Insights from Natural Infection-Derived Immunity to Cholera Instruct Vaccine Efforts

Center for Vaccine Development, Department of Pediatrics and Medicine, University of Maryland, School of Medicine, Baltimore, Maryland, USA.
Clinical and vaccine Immunology: CVI (Impact Factor: 2.47). 09/2012; 19(11):1707-11. DOI: 10.1128/CVI.00543-12
Source: PubMed


Diarrhea caused by Vibrio cholerae O1 (and occasionally O139) remains a notable disease burden in much of the developing world, affecting several million individuals and leaving an estimated toll of > 100,000 deaths annually (1).…

  • [Show abstract] [Hide abstract]
    ABSTRACT: Immunoglobulin A (IgA) is the most heterogeneous of immunoglobulin isotypes, as it occurs in a variety of molecular forms as well as subclasses and allotypes. However, the patterns of heterogeneity vary significantly between different species of mammals and birds. In humans, chimpanzees, gorillas, and gibbons, there are two unique subclasses (IgA1 and IgA2), whereas most other animals that have been investigated have only one, with the remarkable exception of the lagomorphs (rabbits and their allies), which have 13 IgA subclasses. Two, possibly more, allotypes of human IgA2 appear to represent different combinations of constant-region domains of the α-heavy chains. In humans and other primates, the predominant molecular form of circulating (serum) IgA is monomeric, in contrast to the pIgA that is produced in mucosal tissues and transported into the secretions as S-IgA. Further levels of heterogeneity arise from the variable number and composition of the oligosaccharide side-chains present on α-heavy chains. S-IgA antibodies to various viruses can effectively neutralize them. While inhibition of viral binding to cellular receptors is a plausible mechanism in many cases, inhibition of viral replication may occur by other means, depending upon the epitope specificity, isotype, and concentration of antibody as well as the virus and cells involved.
    No preview · Chapter · Dec 2005
  • Source
    [Show abstract] [Hide abstract]
    ABSTRACT: Introduction Cholera toxin B subunit (CTB) is a component of an internationally licensed oral cholera vaccine. The protein induces neutralizing antibodies against the holotoxin, the virulence factor responsible for severe diarrhea. A field clinical trial has suggested that the addition of CTB to killed whole-cell bacteria provides superior short-term protection to whole-cell-only vaccines; however, challenges in CTB biomanufacturing (i.e., cost and scale) hamper its implementation to mass vaccination in developing countries. To provide a potential solution to this issue, we developed a rapid, robust, and scalable CTB production system in plants. Methodology/Principal Findings In a preliminary study of expressing original CTB in transgenic Nicotiana benthamiana, the protein was N-glycosylated with plant-specific glycans. Thus, an aglycosylated CTB variant (pCTB) was created and overexpressed via a plant virus vector. Upon additional transgene engineering for retention in the endoplasmic reticulum and optimization of a secretory signal, the yield of pCTB was dramatically improved, reaching >1 g per kg of fresh leaf material. The protein was efficiently purified by simple two-step chromatography. The GM1-ganglioside binding capacity and conformational stability of pCTB were virtually identical to the bacteria-derived original B subunit, as demonstrated in competitive enzyme-linked immunosorbent assay, surface plasmon resonance, and fluorescence-based thermal shift assay. Mammalian cell surface-binding was corroborated by immunofluorescence and flow cytometry. pCTB exhibited strong oral immunogenicity in mice, inducing significant levels of CTB-specific intestinal antibodies that persisted over 6 months. Moreover, these antibodies effectively neutralized the cholera holotoxin in vitro. Conclusions/Significance Taken together, these results demonstrated that pCTB has robust producibility in Nicotiana plants and retains most, if not all, of major biological activities of the original protein. This rapid and easily scalable system may enable the implementation of pCTB to mass vaccination against outbreaks, thereby providing better protection of high-risk populations in developing countries.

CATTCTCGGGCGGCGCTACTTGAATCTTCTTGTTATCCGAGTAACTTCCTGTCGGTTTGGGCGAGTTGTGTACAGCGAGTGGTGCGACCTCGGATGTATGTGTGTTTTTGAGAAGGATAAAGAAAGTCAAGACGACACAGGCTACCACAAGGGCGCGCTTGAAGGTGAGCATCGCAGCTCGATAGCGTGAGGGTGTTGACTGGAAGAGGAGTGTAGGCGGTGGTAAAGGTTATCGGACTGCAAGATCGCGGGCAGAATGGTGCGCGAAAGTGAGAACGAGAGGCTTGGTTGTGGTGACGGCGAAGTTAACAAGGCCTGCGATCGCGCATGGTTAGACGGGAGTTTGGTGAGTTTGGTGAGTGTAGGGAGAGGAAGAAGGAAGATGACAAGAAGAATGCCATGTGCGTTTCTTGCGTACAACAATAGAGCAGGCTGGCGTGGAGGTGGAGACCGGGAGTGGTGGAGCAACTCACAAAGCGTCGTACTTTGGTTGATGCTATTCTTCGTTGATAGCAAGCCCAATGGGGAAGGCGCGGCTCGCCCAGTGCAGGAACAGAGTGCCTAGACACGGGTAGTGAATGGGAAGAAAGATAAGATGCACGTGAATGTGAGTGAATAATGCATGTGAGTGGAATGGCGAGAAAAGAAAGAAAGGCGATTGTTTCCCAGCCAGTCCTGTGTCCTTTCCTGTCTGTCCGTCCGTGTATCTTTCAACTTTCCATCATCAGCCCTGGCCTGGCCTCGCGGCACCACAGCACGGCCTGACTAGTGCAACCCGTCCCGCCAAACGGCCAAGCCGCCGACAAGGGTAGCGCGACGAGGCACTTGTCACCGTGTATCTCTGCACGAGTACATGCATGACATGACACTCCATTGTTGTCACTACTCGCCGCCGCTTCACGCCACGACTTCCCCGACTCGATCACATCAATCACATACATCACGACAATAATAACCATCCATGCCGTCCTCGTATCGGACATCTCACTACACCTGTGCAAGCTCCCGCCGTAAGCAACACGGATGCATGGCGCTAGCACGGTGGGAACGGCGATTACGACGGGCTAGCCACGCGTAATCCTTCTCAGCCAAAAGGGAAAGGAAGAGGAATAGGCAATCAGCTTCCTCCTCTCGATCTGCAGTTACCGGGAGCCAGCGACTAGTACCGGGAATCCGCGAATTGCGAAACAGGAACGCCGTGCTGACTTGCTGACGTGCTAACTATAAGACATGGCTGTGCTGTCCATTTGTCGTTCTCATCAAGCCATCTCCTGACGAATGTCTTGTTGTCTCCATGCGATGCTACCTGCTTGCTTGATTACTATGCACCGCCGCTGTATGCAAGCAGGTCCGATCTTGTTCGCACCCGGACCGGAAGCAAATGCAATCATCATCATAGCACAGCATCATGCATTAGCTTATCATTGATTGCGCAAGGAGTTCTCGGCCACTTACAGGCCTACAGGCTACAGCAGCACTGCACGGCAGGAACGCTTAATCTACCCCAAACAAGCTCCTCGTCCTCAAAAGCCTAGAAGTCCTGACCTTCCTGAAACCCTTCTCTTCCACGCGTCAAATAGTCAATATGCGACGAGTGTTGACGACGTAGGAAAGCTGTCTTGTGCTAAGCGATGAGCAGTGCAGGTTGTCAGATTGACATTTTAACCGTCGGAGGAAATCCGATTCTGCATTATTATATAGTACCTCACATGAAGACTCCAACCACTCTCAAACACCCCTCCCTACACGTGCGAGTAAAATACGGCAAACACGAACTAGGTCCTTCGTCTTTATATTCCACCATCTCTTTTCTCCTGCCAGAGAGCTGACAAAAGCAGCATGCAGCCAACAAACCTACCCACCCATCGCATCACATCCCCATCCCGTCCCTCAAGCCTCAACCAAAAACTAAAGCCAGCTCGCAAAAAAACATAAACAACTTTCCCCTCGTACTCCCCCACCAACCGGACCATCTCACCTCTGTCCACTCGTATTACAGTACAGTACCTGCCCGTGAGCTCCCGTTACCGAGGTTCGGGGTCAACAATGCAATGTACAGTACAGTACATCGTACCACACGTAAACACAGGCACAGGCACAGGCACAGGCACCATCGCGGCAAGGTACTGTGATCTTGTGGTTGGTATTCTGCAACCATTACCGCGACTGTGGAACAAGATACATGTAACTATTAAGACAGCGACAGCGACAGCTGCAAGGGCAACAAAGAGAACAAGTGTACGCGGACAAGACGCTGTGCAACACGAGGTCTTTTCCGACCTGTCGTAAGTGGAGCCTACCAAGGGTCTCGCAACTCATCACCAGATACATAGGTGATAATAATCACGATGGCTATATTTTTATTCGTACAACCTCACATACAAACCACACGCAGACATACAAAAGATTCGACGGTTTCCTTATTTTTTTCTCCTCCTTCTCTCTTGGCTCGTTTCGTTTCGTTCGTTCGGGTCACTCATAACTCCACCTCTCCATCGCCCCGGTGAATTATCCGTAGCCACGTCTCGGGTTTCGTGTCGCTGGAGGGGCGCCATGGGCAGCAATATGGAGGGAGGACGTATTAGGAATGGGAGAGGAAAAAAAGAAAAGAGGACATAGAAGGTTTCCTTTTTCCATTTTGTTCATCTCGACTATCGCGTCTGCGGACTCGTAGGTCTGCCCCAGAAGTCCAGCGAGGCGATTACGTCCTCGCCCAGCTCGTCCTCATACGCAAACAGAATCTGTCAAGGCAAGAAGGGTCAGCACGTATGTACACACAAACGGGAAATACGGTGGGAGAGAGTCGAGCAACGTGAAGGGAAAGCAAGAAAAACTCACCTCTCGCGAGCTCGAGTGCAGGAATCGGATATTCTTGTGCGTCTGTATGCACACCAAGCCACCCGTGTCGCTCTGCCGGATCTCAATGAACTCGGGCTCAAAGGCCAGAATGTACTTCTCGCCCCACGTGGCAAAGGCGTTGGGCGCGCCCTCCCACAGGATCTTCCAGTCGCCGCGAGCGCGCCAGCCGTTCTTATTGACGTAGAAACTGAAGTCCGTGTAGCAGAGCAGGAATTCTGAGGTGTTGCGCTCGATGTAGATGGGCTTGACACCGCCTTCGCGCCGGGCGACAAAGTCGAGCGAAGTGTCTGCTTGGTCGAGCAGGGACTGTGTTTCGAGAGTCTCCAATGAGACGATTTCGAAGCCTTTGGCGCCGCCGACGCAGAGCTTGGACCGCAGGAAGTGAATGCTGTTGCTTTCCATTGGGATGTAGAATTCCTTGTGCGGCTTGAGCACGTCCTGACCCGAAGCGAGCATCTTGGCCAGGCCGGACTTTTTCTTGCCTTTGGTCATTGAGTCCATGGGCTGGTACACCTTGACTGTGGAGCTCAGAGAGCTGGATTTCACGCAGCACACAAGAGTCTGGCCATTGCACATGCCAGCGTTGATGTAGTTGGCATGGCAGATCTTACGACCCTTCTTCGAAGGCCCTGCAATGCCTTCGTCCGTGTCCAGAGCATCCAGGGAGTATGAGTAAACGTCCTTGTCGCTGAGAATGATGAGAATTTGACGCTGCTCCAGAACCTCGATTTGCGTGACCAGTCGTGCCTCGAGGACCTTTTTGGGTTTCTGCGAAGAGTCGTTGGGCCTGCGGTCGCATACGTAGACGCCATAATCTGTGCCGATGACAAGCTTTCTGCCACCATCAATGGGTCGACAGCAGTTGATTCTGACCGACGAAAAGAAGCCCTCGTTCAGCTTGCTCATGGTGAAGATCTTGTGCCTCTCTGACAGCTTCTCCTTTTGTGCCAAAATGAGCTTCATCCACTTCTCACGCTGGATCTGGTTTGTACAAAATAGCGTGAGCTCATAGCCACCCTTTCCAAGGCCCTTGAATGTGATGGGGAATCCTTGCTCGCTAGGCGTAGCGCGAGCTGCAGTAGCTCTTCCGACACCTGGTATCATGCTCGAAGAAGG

Full-text · Article · Mar 2013 · PLoS Neglected Tropical Diseases
  • Source
    [Show abstract] [Hide abstract]
    ABSTRACT: Ricin is a member of the ubiquitous family of plant and bacterial AB toxins that gain entry into the cytosol of host cells through receptor-mediated endocytosis and retrograde traffic through the trans-Golgi network (TGN) and endoplasmic reticulum (ER). While a few ricin toxin-specific neutralizing monoclonal antibodies (MAbs) have been identified, the mechanisms by which these antibodies prevent toxin-induced cell death are largely unknown. Using immunofluorescence confocal microscopy and a TGN-specific sulfation assay, we demonstrate that 24B11, a MAb against ricin’s binding subunit (RTB), associates with ricin in solution or when prebound to cell surfaces and then markedly enhances toxin uptake into host cells. Following endocytosis, however, toxin-antibody complexes failed to reach the TGN; instead, they were shunted to Rab7-positive late endosomes and LAMP-1-positive lysosomes. Monovalent 24B11 Fab fragments also interfered with toxin retrograde transport, indicating that neither cross-linking of membrane glycoproteins/glycolipids nor the recently identified intracellular Fc receptor is required to derail ricin en route to the TGN. Identification of the mechanism(s) by which antibodies like 24B11 neutralize ricin will advance our fundamental understanding of protein trafficking in mammalian cells and may lead to the discovery of new classes of toxin inhibitors and therapeutics for biodefense and emerging infectious diseases.
    Full-text · Article · Feb 2014 · mBio
Show more